The opioid crisis cuts across demographics, affecting people of all ages, races, income classes and genders, in all geographic areas, and both with and without disabilities.
The extent to which the opioid crisis has affected people with disabilities is not well known, but evidence suggests that people with disabilities are both more likely to develop an opioid use disorder and face greater barriers to treatment for the disorder. Consequently, there is an urgent need to understand the individual and environmental factors surrounding people with disabilities who misuse opioids and develop an opioid use disorder.
This week, ACL’s National Institute on Disability, Independent Living and Rehabilitation Research (NIDILRR) awarded grants to the following two research institutions to begin to address this need. Each will receive $500,000 per year for three years.
Project: Improving Assessment of Opioid Use Disorder in People with Disabilities Related to Chronic Musculoskeletal Pain
Grantee: American Institutes for Research (AIR)
Project Director: Kathryn Paez, PhD
About this project: The goal of this 3-year project is to lay the groundwork for primary care providers and specialists to accurately assess for opioid use disorder (OUD) in people with disabilities who are taking opioids long term to manage musculoskeletal pain (target group) while using the best evidence to minimize OUD over- and under-diagnosis. AIR will partner with an advisory panel of people with disabilities and experts in the disability and medical communities for guidance and feedback on research plans and products. The objectives are to (1) conduct a systematic literature review to identify evidence-based best OUD assessment practices, tools, and resources; (2) identify barriers and facilitators to OUD assessment and treatment access through qualitative research; (3) adapt and test a screening tool to detect OUD in the target population; and (4) develop an OUD assessment and referral toolkit and disseminate it through provider and disability organizations and those training providers in addiction medicine. Anticipated intermediate outcomes include increased understanding of opioid misuse versus appropriate use in the target population, increased provider knowledge of steps to accurately assess for OUD, strategies for OUD risk stratification, and ways to facilitate transition into OUD treatment. The expected products are issue briefs synthesizing the systematic review and qualitative research tailored to different audiences; a validated screening tool to assess for OUD in the target population; and an assessment and referral toolkit to be disseminated through online media, a webinar and webinar recording, a conference, and AIR’s Opioid Center webpages.
Project: INROADS: Intersecting Research on Opioid Misuse, Addiction, and Disability Services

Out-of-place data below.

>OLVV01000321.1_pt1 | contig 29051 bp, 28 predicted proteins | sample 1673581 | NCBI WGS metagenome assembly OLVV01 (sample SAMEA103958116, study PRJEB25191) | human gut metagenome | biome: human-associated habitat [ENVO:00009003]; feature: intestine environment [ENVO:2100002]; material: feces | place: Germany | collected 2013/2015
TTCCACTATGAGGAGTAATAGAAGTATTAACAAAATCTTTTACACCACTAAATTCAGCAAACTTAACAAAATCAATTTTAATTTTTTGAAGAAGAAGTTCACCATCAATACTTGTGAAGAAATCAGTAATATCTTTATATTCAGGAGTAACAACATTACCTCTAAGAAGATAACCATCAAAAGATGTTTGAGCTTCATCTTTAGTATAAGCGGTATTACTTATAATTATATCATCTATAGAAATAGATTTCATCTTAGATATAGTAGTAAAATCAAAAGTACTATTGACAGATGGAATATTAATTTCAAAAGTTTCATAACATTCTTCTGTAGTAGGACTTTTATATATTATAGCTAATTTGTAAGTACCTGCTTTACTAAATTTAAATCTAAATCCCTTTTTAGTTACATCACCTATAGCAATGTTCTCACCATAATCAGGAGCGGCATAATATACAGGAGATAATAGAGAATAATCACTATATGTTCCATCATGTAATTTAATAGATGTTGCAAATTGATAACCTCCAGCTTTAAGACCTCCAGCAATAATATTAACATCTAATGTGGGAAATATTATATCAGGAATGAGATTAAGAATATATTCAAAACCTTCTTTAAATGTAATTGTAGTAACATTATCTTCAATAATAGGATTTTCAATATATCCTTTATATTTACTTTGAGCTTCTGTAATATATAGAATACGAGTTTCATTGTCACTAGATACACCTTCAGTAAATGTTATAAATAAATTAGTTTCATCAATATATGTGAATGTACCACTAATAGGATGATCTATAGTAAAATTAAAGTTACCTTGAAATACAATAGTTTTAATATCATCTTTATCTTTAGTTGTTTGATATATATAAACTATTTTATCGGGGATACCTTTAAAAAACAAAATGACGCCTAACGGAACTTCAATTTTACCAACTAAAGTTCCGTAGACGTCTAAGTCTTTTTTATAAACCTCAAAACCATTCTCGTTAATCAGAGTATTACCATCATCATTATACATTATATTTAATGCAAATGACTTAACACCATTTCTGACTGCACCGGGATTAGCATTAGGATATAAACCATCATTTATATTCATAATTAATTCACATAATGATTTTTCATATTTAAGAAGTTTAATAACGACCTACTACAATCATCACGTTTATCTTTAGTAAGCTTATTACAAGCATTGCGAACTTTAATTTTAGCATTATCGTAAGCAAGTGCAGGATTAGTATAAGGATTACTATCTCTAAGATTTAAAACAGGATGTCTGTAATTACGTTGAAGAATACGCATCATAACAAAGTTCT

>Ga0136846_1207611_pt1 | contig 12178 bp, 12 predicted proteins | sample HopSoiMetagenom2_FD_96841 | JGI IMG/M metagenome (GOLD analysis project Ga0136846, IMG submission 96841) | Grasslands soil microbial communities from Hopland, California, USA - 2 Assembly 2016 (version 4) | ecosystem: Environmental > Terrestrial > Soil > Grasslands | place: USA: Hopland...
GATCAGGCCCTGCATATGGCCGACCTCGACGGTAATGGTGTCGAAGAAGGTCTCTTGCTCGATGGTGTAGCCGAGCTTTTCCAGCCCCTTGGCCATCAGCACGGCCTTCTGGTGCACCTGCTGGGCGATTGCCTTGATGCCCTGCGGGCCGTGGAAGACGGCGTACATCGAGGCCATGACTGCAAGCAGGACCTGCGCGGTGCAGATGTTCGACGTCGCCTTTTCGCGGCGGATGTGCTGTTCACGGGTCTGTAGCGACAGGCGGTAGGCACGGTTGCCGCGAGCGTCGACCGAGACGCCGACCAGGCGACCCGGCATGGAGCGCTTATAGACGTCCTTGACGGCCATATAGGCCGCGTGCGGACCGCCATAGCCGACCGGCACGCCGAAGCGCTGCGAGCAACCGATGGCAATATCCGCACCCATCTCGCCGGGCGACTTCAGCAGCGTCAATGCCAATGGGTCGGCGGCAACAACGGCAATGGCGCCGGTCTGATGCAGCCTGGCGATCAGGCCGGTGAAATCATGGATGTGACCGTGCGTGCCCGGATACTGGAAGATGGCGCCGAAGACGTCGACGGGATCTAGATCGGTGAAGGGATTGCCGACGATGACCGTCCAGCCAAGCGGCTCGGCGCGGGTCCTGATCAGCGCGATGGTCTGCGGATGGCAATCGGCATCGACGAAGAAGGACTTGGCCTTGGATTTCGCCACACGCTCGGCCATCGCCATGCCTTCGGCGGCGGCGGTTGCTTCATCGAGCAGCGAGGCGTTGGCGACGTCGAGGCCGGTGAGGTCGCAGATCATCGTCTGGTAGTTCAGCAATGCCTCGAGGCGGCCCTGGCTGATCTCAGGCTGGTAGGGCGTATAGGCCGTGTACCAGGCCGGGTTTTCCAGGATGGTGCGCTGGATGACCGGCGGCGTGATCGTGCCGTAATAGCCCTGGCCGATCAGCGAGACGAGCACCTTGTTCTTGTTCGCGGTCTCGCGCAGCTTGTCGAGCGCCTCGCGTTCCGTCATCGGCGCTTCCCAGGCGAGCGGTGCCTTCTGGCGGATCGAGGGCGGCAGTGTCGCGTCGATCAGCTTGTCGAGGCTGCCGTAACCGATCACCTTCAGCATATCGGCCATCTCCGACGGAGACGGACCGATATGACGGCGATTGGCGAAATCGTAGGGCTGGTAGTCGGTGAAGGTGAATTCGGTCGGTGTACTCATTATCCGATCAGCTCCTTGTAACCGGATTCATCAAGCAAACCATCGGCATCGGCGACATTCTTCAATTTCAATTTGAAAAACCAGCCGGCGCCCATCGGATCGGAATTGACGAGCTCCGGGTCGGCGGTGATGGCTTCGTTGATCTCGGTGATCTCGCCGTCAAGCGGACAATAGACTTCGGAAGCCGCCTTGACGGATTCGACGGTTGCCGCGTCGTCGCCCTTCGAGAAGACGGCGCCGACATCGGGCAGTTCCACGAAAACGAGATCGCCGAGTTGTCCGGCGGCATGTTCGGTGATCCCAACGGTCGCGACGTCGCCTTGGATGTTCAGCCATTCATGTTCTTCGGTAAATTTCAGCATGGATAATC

Grantee: Brandeis University
Project Director: Sharon Reif, PhD
About this project: The goal of the INROADS (INtersecting Research on Opioid Misuse, Addiction, and Disability Services) Project is to contribute to evidence-based policy and practice on behalf of people living with disabilities and opioid use disorder (OUD). We partner with people with disabilities, advocacy and policy organizations, practitioners, and policy makers on our Advisory Board, and with state agencies in Massachusetts and Washington. The objectives are to: (1) conduct a systematic literature review on OUD and disability, (2) undertake comprehensive, targeted research activities with significant key informant input, and (3) engage the community of people with disabilities in shaping the research and informing INROADS products for widespread dissemination to diverse audiences. Our approach, over 3 years, includes mixed methods research activities with analyses of quantitative data from multiple available national and state-level datasets, integrated with qualitative data from focus groups and key informant interviews. All activities will incorporate guidance and input from our Advisory Board and state partners. Our ultimate outcome is to improve access to care and facilitate lives in OUD recovery. Our measurable outcome is knowledge transfer and dissemination of our research findings, to people with disabilities, advocates, practitioners, policy makers, and others. Accessible, useful products such as issue briefs and tip sheets will be developed for dissemination online, via social media, and in scientific journals. By bringing together an experienced team of researchers with expertise in OUD and disability issues, leveraging our extensive partnerships, and active engagement with the disability community, the INROADS Project will generate, integrate and disseminate rigorous research findings to enhance policy and practice on behalf of these intersecting populations.
ACL was created around the fundamental principle that all people, regardless of age or disability, should be able to live independently and fully participate in their communities. By advocating across the federal government for older adults, people with disabilities, and families and caregivers; funding services and supports provided by primarily by networks of community-based organizations; and investing in training, education, research and innovation, ACL helps makes this principle a reality for millions of Americans.
About ACL’s NIDILRR
NIDILRR’s mission is to generate new knowledge and to promote its effective use to improve the abilities of individuals with disabilities to perform activities of their choice in the community, and to expand society’s capacity to provide full opportunities and accommodations for its citizens with disabilities.